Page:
My mother, an accomplished actress, read ‘Tales of Pooh’ to me when I was an infant and I honestly believe this little bear had a profound influence on shaping the person I was to become. He certainly inspired me to write my first ‘poem’ when I was six and his pearls of wisdom are as pertinent today as they were when the book was first published in 1926.


You are braver than you believe, stronger than you seem, and smarter than you think.”


Love is taking a few steps backwards, maybe even more, to give way to the happiness of the person you love.”


Sometimes, if you stand on the bottom rail of a bridge and lean over to watch the river slipping slowly away beneath you, you will suddenly know everything there is to be known.”


My mother’s 3rd Edition copy (1935) of ‘Tales of Pooh’ has been handed down and read to each new generation. Looking a bit battered now but still much loved.


By his own admission Pooh was not the sharpest tool in the box “For I am a bear of little brain and long words bother me” who was “short, fat and proud of that”. Maybe he was a little naïve but so kind-hearted, brave, surprisingly wise, very sociable, a steadfast friend and a talented poet. In my opinion an all-round happy-go-lucky great guy!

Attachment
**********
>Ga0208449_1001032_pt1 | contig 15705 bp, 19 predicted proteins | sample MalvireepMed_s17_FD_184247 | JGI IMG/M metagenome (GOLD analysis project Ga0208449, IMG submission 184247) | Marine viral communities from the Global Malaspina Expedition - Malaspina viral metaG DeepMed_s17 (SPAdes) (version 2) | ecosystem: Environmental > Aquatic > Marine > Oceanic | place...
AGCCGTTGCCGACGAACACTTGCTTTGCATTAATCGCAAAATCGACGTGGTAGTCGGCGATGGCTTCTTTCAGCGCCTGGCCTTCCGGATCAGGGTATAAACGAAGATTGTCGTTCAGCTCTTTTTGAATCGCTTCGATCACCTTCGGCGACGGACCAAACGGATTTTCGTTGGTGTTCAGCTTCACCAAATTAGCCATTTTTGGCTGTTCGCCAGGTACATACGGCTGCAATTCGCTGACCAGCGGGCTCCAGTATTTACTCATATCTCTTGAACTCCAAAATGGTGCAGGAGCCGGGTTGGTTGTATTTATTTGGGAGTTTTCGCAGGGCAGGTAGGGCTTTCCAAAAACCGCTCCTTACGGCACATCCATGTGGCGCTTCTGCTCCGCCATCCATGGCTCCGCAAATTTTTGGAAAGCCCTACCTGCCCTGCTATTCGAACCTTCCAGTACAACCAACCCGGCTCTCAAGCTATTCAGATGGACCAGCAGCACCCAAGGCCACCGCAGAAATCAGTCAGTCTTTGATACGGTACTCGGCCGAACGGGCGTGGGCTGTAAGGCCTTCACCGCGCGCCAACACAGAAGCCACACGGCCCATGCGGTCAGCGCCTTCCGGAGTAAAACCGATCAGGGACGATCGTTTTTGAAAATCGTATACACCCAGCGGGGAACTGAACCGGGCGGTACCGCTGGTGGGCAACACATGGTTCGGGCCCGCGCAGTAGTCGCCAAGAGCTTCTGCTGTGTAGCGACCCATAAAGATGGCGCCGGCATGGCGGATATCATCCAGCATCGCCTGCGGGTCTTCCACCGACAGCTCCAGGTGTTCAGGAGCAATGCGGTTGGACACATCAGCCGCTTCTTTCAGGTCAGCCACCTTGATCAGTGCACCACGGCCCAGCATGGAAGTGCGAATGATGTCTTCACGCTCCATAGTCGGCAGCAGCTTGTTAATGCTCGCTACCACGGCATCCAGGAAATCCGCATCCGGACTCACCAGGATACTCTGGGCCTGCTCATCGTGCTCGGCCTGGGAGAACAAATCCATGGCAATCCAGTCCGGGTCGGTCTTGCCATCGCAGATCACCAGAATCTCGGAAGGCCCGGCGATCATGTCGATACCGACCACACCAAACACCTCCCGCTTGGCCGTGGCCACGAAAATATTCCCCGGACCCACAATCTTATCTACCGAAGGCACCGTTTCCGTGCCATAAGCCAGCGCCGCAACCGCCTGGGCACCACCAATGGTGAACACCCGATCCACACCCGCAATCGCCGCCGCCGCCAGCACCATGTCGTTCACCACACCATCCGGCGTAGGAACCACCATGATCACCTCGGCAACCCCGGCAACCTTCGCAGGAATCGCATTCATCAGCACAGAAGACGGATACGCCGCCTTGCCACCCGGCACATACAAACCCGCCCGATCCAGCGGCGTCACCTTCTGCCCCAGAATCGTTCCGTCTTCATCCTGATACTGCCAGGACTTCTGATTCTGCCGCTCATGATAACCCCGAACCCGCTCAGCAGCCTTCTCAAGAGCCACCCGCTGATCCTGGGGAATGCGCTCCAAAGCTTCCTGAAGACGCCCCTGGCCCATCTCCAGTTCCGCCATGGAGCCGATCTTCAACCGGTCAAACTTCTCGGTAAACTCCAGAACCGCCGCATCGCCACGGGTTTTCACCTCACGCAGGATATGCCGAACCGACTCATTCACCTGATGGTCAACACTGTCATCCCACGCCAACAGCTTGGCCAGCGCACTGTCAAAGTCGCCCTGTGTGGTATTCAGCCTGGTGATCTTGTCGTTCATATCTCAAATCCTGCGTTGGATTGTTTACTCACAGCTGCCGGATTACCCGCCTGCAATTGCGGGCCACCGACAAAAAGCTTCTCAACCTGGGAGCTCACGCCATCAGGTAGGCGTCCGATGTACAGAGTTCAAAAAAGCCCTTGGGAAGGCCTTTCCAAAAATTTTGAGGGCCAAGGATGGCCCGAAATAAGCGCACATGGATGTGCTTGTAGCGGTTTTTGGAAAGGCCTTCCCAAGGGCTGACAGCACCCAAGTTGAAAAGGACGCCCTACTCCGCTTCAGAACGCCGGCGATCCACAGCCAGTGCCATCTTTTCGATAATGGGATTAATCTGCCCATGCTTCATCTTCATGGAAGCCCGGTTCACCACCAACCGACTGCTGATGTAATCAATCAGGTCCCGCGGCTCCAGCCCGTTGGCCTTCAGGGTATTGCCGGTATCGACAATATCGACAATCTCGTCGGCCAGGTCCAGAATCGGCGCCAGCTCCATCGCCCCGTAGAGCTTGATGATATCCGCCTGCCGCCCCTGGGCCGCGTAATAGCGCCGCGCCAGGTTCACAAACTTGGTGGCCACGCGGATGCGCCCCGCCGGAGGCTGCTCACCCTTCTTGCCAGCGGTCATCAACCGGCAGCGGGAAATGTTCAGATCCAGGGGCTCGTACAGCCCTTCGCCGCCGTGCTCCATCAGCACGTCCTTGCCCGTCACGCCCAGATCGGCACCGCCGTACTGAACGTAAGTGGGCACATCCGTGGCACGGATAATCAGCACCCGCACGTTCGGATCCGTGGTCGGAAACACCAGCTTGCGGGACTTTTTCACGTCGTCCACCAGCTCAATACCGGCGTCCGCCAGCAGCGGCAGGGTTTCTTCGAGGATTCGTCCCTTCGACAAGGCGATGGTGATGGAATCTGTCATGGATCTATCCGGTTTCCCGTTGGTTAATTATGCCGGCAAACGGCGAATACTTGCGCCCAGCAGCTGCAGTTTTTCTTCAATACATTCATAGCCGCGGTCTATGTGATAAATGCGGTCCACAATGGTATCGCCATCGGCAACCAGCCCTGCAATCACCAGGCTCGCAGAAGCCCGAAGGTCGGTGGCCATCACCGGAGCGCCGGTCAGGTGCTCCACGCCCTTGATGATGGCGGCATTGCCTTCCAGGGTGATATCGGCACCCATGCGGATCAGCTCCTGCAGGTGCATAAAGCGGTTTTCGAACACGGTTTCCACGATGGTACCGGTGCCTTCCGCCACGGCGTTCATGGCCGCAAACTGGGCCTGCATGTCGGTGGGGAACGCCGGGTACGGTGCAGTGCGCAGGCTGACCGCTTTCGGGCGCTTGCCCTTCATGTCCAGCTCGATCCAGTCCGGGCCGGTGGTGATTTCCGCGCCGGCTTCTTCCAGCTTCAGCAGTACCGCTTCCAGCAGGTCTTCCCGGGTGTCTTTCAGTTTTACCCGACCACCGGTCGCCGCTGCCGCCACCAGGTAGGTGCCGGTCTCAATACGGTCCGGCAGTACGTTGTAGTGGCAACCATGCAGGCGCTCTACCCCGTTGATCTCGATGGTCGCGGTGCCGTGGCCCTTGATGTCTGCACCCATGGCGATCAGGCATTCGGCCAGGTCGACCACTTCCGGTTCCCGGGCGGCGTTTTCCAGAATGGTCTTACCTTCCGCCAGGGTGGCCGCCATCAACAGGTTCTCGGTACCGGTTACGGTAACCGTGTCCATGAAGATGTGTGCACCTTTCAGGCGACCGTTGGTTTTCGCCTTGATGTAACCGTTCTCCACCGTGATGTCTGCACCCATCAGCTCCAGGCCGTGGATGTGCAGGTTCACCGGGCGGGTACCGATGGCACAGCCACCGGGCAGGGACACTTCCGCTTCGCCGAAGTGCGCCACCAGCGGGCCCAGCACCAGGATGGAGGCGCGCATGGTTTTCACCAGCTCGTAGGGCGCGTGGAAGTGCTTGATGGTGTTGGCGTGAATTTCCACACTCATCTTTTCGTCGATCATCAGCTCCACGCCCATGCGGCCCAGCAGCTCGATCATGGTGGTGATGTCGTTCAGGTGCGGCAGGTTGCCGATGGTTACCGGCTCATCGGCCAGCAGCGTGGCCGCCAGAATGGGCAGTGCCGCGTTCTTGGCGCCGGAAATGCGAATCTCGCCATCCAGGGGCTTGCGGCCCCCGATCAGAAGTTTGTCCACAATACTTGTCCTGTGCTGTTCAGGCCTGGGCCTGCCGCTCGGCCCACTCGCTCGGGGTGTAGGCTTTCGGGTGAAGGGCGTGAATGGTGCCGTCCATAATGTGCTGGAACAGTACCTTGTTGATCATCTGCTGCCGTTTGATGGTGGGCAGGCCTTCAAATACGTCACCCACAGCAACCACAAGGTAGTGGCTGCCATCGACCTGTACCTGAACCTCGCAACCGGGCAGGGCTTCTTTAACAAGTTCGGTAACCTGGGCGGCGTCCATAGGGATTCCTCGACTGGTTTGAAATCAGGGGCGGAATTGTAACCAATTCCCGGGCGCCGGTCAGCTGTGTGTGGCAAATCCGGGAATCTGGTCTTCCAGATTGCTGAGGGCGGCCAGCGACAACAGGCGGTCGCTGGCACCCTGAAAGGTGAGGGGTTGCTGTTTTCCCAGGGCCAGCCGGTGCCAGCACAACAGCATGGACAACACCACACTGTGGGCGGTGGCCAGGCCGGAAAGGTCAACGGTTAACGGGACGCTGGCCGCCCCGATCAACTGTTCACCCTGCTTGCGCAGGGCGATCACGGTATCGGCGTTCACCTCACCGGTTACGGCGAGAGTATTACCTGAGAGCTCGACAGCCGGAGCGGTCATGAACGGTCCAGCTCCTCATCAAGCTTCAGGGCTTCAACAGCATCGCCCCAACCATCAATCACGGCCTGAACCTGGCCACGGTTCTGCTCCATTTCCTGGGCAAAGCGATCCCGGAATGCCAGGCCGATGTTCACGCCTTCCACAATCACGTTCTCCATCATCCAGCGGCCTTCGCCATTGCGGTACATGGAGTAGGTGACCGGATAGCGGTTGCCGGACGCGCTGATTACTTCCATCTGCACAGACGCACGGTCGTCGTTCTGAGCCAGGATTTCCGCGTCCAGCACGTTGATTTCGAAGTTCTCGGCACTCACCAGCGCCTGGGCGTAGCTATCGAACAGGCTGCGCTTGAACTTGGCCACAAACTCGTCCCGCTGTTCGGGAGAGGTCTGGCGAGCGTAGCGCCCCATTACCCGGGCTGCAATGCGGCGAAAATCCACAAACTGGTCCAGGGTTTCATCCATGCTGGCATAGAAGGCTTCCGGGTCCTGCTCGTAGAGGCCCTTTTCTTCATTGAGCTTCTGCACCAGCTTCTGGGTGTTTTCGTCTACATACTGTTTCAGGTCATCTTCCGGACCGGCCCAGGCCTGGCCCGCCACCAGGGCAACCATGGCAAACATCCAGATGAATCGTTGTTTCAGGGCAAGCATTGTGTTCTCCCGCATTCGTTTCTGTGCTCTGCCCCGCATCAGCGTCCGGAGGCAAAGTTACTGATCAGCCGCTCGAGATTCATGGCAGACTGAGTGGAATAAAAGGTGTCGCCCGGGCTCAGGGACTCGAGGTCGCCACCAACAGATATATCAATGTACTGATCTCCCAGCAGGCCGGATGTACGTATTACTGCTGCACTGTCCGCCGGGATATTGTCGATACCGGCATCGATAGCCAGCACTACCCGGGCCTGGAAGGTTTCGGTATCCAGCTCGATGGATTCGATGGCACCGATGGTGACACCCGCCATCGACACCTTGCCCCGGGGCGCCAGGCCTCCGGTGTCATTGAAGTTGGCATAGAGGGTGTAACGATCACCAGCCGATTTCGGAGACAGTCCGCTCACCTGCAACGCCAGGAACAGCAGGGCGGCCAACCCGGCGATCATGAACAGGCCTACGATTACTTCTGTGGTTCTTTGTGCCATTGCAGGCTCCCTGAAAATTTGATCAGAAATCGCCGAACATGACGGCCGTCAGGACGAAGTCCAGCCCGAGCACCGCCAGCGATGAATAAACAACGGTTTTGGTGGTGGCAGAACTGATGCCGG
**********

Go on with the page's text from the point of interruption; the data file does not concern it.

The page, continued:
Well it’s almost eleven o’clock so I’m off to get a little smackerel of something before I slip out for a game of Poohsticks before returning for lunch ..... Hurrah for Pooh!



Lally's Links:

Her Twitter page


The Countess, Napoleon and St Helena


The Volcano, Montserrat and Me 



High and Dry in the BVI 




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Comments (11)

Thanks for commenting, Jan. Glad you enjoyed Lally's blog. I too felt sorry for poor Fanny. She must have felt completely stifled in that life. Wishing you the best of luck with your novel, Jan.